Not for your eyes only- The New Indian Express | #socialmedia


By Express News Service

BENGALURU: The  new rules for social media have opened pandora’s box. Tuesday – the deadline for social media platforms to comply with rules on making messages on social media traceable has set the stage for some uncertainty. While the government says it is being done to cub mischief, critics say traceability only be done at the expense of privacy. The views of the city’s residents reflect the many sides to this conversation. Mass communication student Meghna Bose thinks that for many businesses, social media are crucial for visibility, but says such platforms are also important for public debate.

“They give us the space to express solidarity on social issues and movements. If the new laws intend to work against them and also at the cost of privacy, it becomes dangerous,” she says. City-based technologist Chandrashekar says social media giants must be held accountable.

“They must comply with the law of the land. The government is just asking them to identify the instigators of unlawful content by tracing the originator of the message.” Musician Behram Siganporia pointed out that in the current atmosphere, social media are crucial to the survival of many businesses, but added, “All of us have a right to privacy and freedom of expression. It’s one thing to invade someone’s privacy and another thing to trace the start of a rumour / spread of misinformation or harmful information.”

IPS officer and cybersecurity expert Sanjay Sahay says, “The law is aimed only at content that has a criminal angle or is a matter of intelligence. Social media giants have gained control over us for years now. Now, it is important that the government introduces new codes to make social media accountable.” Eighteen-year-old student Disha Panda however, points out that tracing people and looking at who they are talking to invades their privacy. “It’s our right to put forward opinions about the ministry and social issues,” she says. In her opinion, better laws are the key.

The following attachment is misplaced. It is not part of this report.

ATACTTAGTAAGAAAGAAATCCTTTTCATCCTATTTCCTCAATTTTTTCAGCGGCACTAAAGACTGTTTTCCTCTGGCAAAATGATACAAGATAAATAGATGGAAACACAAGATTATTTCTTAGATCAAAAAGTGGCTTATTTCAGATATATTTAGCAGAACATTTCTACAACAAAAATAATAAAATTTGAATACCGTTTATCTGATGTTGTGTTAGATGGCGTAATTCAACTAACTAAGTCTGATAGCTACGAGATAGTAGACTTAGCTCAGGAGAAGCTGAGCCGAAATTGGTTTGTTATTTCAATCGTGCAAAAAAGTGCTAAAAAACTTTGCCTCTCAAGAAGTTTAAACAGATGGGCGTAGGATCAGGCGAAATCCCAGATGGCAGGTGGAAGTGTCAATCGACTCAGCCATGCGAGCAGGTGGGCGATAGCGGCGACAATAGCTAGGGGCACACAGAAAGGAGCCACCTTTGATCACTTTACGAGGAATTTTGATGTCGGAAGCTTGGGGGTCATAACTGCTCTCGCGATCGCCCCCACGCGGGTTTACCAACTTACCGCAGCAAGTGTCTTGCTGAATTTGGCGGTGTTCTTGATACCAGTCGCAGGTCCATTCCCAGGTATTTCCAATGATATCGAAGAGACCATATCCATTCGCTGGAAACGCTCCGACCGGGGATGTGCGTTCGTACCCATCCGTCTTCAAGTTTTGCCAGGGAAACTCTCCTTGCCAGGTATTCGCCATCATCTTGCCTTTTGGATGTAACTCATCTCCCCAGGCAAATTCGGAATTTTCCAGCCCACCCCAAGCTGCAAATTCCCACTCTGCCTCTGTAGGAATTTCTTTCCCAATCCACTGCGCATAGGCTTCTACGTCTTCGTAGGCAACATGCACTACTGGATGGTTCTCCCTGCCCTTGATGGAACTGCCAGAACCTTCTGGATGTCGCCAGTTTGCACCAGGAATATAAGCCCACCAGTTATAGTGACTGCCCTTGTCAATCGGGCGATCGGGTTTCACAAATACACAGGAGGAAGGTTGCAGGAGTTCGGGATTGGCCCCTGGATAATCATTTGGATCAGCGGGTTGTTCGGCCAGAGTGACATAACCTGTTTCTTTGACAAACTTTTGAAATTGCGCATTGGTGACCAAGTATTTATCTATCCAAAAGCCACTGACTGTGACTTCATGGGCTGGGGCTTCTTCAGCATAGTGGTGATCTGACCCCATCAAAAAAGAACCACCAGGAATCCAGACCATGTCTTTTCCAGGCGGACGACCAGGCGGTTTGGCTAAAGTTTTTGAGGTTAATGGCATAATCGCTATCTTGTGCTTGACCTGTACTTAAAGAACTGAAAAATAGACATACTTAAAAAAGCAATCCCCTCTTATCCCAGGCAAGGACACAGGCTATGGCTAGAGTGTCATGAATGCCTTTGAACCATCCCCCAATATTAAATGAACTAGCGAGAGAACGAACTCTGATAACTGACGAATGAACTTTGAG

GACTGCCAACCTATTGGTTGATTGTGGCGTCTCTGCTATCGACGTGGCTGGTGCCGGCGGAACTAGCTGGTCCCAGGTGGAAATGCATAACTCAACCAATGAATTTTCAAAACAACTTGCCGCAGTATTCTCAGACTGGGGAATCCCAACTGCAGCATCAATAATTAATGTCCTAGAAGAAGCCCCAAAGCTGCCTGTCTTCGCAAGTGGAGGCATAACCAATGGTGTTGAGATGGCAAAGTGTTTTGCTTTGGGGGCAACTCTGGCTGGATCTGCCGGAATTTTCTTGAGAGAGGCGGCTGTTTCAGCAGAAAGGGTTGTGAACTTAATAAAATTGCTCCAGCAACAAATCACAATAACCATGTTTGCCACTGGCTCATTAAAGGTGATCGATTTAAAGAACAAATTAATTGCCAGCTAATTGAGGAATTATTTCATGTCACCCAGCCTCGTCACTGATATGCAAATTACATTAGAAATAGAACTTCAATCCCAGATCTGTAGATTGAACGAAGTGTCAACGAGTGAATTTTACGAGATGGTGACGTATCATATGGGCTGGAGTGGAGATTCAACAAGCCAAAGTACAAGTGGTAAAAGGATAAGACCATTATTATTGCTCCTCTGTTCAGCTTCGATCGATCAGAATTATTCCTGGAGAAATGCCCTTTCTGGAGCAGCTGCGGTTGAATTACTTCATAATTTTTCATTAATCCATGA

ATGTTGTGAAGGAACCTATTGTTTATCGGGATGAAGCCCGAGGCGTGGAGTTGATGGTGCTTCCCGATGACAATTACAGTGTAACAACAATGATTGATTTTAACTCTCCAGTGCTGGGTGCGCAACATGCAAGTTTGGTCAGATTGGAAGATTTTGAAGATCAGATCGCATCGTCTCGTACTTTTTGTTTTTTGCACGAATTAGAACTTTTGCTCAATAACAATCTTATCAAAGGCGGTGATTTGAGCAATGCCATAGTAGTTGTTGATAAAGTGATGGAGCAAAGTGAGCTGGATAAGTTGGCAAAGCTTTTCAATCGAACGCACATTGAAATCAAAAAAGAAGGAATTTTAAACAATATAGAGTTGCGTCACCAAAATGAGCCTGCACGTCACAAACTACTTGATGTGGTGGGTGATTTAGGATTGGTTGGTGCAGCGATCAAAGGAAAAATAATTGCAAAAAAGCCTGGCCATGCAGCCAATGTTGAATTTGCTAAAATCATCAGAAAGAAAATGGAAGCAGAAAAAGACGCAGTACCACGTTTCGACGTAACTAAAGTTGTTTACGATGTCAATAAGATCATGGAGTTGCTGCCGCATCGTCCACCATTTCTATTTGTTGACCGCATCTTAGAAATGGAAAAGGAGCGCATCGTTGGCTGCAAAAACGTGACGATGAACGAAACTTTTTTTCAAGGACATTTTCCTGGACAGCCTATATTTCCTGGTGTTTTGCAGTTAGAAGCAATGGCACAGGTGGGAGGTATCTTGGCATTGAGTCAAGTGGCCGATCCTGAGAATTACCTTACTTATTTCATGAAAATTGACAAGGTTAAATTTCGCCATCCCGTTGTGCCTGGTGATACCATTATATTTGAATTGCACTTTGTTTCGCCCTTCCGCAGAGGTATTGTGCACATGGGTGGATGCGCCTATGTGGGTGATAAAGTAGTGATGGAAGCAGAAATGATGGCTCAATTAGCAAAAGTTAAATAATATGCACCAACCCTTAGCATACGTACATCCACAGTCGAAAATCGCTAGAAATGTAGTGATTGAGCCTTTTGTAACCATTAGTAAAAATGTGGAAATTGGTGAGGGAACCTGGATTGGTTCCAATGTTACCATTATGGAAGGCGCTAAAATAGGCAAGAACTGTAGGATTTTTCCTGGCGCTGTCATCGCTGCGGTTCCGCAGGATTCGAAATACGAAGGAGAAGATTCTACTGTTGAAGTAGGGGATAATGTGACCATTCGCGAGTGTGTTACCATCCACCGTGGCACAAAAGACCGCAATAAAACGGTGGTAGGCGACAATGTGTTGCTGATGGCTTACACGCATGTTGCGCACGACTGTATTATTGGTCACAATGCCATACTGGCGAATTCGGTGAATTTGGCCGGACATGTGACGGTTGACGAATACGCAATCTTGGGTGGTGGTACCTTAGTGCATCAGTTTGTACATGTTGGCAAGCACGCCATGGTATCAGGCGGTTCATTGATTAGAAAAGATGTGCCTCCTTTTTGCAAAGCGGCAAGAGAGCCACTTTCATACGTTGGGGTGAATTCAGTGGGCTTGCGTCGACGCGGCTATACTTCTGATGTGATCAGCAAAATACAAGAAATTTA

“Issues regarding language, wrong news, objectification etc, should be looked into. Companies need to have stronger cyber security cells which look into reported problems and make platforms a safer place.” However, technology lawyer and founder of sflc.in, Mishi Choudhary says the rules grant several government authorities the ability to restrict content or be provided access to user data.

“Companies need to be regulated. But the current rules are trying to control everything a citizen does online… what videos they watch on streaming platforms, what news they access or what they speak on social media. The rules should be stayed. The government must go back to the drawing board to come up with regulations befitting a democracy like India and a market which has the potential to take over Silicon Valley.”



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